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A young man holds up a dollar sign during an Occupy Wall Street rally against the high cost of college tuitions on April 25, 2012, in New York. Scores of students and former students gathered to complain about the high cost of tuitions and college loans. April 25 marked the day when U.S. student debt reached $1 trillion.

The new “pay as you earn” student loan option is causing many to doubt its sustainability as it will drive the government deeper into debt and create a heavier tax burden on Americans, according to an opinion article on the blog Zero Hedge.

The “Pay as you Earn Repayment Plan” took effect Dec. 21. It lowers monthly payments for students and also shortens the time they can qualify for loan forgiveness.

Monthly payments based on $25,000 student debt

Tyler Durden, the author of the Zero Hedge article, said this should be called “Yet another taxpayer funded bailout for those who bought things they can’t afford on credit.”

To him, the bill “incentivizes Americans to borrow even more federal student loans.”

He said it requires too little constraints, responsibility and too much bailout. What incentive would students have to use that money for actual school and to remain frugal?

This bailout is for “those millions of Americans, aged 18 to 80, that are drowning in student debt — debt, incidentally, which has been used to pay for drugs, motorcycles, games, tattoos, not to mention countless iProducts,” Durden said in his article.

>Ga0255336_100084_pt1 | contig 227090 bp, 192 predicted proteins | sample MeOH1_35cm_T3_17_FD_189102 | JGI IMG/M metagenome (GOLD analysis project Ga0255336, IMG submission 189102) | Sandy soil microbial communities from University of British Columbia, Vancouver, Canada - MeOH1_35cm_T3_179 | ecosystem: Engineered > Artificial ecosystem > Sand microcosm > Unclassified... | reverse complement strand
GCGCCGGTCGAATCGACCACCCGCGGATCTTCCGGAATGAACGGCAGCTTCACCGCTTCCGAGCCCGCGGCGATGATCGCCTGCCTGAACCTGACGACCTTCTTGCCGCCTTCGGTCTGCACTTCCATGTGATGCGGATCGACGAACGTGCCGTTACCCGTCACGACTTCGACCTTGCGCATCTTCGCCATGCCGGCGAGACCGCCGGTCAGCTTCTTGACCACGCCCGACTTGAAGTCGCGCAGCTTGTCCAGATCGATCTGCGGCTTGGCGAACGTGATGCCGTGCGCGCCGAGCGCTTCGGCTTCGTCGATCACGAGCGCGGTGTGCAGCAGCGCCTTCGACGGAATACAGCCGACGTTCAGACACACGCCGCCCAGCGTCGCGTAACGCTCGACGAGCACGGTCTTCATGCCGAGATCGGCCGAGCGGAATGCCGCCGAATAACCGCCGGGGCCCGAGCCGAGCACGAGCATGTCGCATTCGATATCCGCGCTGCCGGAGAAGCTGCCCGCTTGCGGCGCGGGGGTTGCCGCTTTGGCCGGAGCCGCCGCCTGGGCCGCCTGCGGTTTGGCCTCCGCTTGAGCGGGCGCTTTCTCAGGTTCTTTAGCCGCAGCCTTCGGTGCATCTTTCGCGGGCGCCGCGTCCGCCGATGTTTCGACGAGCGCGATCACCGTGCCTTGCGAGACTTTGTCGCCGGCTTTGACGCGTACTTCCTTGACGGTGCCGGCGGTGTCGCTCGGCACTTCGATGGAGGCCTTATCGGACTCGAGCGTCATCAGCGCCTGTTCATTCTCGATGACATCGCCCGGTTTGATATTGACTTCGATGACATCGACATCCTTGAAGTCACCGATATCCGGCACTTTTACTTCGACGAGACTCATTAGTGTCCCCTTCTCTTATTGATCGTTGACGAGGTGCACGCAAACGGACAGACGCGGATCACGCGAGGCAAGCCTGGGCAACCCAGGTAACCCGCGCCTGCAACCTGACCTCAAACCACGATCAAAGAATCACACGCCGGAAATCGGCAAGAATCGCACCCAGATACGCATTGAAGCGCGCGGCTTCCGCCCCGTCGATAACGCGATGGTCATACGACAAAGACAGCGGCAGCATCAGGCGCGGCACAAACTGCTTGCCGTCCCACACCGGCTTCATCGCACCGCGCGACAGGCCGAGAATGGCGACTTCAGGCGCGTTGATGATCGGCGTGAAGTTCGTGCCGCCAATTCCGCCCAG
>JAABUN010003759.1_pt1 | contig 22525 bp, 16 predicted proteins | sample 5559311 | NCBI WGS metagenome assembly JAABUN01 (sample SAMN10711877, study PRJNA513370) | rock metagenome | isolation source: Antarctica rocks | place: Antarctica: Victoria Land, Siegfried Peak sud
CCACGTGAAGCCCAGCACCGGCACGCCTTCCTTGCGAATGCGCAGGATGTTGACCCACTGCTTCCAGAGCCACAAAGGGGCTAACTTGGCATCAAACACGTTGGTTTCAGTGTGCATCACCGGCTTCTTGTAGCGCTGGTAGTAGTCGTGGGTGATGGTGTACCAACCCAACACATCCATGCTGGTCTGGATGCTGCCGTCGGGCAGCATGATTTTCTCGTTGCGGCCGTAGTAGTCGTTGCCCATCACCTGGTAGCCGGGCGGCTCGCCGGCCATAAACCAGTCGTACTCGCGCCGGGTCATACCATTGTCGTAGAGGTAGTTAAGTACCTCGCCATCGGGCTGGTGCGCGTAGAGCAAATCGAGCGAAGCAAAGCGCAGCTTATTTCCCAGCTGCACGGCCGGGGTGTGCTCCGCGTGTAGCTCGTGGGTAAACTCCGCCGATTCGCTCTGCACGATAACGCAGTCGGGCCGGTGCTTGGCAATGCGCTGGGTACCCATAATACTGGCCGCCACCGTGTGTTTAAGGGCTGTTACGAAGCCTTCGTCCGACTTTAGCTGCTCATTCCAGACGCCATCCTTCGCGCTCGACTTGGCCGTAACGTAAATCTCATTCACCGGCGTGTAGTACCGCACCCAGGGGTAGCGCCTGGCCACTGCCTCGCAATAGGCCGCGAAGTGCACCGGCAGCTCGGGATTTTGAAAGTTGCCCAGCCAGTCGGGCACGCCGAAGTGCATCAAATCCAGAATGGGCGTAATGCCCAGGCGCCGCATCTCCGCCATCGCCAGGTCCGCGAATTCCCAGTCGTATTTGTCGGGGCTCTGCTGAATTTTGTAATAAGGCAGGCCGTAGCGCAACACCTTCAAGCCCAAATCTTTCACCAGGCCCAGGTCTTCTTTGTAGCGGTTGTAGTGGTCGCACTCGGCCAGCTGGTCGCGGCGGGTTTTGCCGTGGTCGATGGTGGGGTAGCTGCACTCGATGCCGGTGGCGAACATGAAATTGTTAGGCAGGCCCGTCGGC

Others said that while the plan helps some, it wouldn’t make much of a difference.

“Shaving five years off of the forgiveness period is nice, but keep in mind that artificially lowering payments and dragging them out just means you’re also paying far more in interest,” Jeremy Vohwinkle said in his article on Generation X finance.

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Vohwinkle cited benefits of the program: many who cannot make those payments on the small income they make coming out of college will be benefitted when they qualify. But the real problem, Vohwinkle said, is not addressed by this government aid.

“Tuition prices are still a runaway train and increase year after year while the value of that education continues to become diluted. As long as universities are allowed to raise tuition without regard to the value a degree provides and the government is willing to let students borrow as much as they want, this problem won’t go away. In fact, it will only get worse,” Vohwinkle said.